CoreLogic Estimates $16 Billion to $24 Billion in Insured and Uninsured Flood Losses in the Northeast from Tropical Storm Ida

—One of the worst flooding events in this region underscores importance for community resilience ahead of increasingly severe natural catastrophes—

IRVINE, Calif., September 8, 2021—CoreLogic, a leading global property information, analytics and data-enabled solutions provider, today released additional loss estimates for Hurricane Ida, following its initial release estimating between $27 billion and $40 billion in insured and uninsured losses from wind, storm surge and inland flooding in Louisiana and Mississippi. According to this new analysis, specifically for the U.S. Northeast, subsequent Tropical Storm Ida caused an estimated $16 billion to $24 billion in insured and uninsured inland flood losses to residential and commercial properties.

Total insured flood loss for residential and commercial properties in the U.S. Northeast is estimated to be between $5 billion and $8 billion, while uninsured flood loss for this area is estimated to be between $11 billion and $16 billion. Pennsylvania, New Jersey, New York, Connecticut and Massachusetts sustained approximately 90% of the losses.

“Given the prevalence of multifamily housing and below-ground structures in these areas, we’ll see more extreme interior content damages than we typically see in southern coastal areas,” said Shelly Yerkes, senior leader, insurance solutions at CoreLogic. “For example, many of the heating, ventilation and air conditioning systems in New York City buildings are in the basements, so contents damage should be substantial.”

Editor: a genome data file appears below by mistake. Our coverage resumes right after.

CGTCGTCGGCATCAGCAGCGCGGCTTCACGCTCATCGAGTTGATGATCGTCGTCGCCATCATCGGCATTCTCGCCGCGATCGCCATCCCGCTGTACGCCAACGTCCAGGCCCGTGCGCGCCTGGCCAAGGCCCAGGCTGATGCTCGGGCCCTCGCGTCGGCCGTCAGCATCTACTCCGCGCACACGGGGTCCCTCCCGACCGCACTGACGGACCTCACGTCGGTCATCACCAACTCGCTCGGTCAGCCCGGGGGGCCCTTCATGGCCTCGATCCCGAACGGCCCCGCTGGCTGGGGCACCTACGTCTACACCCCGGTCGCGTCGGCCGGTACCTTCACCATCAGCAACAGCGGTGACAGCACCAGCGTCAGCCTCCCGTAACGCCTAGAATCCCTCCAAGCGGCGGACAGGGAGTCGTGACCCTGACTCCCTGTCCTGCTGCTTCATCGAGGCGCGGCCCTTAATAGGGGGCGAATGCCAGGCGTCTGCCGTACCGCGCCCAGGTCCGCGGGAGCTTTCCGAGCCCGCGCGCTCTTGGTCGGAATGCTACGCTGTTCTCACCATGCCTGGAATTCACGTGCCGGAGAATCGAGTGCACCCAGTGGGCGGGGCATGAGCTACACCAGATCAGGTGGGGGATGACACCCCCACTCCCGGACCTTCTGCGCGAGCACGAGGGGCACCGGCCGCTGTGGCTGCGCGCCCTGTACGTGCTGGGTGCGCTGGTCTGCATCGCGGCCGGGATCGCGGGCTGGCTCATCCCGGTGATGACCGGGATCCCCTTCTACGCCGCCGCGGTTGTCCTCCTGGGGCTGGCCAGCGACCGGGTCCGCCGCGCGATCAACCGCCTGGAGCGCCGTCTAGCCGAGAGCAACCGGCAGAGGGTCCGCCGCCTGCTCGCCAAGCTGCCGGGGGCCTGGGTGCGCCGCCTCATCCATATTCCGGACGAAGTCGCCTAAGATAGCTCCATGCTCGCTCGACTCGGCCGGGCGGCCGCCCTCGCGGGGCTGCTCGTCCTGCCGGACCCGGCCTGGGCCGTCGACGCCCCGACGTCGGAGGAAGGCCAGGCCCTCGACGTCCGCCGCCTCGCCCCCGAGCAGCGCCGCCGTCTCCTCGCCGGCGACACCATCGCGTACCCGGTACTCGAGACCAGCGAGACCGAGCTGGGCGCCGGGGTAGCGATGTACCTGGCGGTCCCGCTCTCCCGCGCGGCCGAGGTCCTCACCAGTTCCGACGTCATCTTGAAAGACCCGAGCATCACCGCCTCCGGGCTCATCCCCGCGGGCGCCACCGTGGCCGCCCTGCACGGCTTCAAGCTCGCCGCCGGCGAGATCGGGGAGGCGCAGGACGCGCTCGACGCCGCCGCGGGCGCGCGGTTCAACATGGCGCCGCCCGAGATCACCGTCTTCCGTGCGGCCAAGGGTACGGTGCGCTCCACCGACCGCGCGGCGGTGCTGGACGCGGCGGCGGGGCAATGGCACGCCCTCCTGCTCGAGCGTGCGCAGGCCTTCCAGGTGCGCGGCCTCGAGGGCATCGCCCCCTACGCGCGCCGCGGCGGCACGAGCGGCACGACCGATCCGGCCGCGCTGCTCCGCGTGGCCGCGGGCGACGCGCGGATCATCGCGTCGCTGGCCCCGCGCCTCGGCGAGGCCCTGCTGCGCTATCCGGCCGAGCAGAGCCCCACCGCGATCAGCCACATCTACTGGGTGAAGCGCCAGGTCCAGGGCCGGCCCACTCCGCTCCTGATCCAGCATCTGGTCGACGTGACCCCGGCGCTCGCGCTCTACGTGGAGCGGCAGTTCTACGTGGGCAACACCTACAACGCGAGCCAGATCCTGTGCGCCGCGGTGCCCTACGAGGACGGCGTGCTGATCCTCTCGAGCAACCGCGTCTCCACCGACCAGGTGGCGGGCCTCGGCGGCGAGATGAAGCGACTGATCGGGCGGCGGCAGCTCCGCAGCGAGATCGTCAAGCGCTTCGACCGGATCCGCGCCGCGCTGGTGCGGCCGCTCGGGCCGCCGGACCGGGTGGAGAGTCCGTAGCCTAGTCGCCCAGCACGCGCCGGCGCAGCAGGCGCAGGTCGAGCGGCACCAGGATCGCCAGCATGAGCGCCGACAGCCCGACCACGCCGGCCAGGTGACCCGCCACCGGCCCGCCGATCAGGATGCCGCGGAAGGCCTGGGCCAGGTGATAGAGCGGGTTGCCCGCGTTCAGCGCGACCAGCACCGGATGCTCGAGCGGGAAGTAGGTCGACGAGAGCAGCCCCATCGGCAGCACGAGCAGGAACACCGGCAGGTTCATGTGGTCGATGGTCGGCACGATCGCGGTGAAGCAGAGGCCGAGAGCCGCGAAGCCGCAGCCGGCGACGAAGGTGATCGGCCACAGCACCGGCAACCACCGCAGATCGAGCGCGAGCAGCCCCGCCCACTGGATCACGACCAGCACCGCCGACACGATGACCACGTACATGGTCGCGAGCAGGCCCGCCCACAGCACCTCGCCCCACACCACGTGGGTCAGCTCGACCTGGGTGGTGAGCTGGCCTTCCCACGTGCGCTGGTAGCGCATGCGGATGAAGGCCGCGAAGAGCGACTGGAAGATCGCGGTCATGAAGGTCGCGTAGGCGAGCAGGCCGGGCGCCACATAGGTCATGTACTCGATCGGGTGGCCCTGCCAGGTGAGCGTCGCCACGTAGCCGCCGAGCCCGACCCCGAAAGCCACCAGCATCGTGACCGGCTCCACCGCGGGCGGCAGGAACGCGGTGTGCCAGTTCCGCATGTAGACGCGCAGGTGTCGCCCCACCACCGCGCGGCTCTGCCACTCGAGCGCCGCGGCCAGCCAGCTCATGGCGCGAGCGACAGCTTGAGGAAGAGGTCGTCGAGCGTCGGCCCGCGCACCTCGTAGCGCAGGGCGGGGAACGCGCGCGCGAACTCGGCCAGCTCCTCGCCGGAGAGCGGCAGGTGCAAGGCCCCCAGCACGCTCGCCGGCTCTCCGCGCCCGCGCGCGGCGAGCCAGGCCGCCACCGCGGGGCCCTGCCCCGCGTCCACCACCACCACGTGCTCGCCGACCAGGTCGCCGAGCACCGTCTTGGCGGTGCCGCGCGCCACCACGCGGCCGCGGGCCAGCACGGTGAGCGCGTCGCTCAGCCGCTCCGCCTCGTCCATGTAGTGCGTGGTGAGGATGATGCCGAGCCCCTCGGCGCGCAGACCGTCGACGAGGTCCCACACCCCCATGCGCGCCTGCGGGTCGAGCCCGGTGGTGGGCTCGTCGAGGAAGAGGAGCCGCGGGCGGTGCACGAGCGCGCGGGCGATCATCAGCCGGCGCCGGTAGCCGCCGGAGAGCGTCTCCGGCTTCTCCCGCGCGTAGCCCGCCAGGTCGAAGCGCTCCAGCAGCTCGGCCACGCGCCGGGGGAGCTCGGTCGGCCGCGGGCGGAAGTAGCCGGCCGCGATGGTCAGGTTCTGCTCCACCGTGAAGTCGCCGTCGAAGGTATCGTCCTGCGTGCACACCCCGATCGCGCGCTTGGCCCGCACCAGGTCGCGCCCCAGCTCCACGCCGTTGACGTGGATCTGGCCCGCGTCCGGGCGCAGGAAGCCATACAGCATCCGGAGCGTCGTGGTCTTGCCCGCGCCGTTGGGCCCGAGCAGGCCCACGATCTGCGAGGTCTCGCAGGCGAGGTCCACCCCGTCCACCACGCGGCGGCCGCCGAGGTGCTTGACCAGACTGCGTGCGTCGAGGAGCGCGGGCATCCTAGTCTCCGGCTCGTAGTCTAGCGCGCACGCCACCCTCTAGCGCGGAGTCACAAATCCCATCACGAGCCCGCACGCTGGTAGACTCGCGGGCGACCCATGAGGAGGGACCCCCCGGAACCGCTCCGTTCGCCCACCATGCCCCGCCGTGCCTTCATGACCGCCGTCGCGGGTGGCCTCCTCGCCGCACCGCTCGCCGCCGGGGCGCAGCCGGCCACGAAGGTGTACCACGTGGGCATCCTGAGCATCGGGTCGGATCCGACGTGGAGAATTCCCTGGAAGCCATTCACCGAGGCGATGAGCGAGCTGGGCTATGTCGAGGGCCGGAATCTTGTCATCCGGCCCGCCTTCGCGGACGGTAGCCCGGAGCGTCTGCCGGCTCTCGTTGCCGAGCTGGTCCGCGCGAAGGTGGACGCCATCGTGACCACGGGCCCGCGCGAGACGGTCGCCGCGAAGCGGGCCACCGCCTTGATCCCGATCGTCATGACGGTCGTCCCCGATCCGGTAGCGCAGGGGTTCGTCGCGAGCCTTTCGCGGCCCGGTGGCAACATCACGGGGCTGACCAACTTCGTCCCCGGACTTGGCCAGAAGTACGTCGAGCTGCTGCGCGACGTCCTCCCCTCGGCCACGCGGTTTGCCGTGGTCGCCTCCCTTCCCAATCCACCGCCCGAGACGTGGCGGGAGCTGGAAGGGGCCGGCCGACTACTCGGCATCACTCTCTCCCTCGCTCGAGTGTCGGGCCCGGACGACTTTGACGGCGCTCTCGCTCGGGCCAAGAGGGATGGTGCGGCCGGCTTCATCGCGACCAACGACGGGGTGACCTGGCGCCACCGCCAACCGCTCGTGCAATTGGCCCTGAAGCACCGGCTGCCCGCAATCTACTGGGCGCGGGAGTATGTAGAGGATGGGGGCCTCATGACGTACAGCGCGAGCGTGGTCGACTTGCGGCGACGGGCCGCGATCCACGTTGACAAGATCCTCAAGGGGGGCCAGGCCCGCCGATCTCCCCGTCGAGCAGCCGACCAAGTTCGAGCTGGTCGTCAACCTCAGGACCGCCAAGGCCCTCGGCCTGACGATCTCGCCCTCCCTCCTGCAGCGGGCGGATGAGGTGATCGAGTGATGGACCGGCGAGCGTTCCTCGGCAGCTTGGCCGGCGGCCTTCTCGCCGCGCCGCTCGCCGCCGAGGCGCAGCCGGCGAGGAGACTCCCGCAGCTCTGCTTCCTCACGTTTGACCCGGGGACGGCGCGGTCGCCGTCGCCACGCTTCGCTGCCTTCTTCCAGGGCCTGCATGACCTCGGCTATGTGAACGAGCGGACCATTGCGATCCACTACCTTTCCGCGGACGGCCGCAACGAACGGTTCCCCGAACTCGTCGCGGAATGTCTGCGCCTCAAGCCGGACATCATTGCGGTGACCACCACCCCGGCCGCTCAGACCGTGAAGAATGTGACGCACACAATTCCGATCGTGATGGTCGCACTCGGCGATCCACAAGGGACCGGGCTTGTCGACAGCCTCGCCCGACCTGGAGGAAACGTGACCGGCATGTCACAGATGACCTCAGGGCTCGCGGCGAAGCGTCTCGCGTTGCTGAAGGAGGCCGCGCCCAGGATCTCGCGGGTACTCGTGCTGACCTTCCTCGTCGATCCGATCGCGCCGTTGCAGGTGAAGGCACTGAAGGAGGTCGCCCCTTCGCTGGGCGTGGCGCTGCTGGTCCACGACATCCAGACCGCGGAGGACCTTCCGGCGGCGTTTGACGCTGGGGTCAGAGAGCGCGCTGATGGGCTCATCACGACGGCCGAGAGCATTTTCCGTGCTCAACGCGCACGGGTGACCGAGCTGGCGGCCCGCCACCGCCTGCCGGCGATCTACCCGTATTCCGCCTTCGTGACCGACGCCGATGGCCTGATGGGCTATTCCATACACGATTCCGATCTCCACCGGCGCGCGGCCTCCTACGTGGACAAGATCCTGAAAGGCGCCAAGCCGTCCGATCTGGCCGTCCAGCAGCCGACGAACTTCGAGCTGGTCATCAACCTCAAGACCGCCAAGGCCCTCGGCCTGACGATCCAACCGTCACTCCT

After Hurricane Ida made landfall in Port Fourchon, La. on August 26, it continued to travel northeast as it downgraded to a tropical storm status, bringing devastating rainfall of six-to-nine inches in three hours in New York, New Jersey and surrounding states. This record-setting precipitation caused a flash flood event as the rain overwhelmed storm water drainage systems in urban areas where the average monthly rainfall is approximately three inches and little green space exists to absorb sudden inundations of water. Tropical Storm Ida’s flood event affected a region nearby Superstorm Sandy’s impact area in 2012, which caused extensive storm surge-related flooding along the coastlines and shorelines of the East River and the Hudson River. Catastrophic weather events like these are becoming more common and local governments and property owners are taking note, making infrastructure and home resilience improvements in the wake of the recent storms.

“The flooding from Superstorm Sandy was more severe than Tropical Storm Ida,” said David Smith, senior leader of science and analytics at CoreLogic. “Due to the repairs made in 2012, such as strengthening buildings and infrastructure and addressing deferred maintenance, New York was less vulnerable. Tropical Storm Ida’s effects on New Yorkers would have been worse if we hadn’t conducted these resilience-based repairs after Superstorm Sandy.”

This analysis includes residential homes and commercial properties, including contents and business interruption and does not include broader economic loss from the storm.


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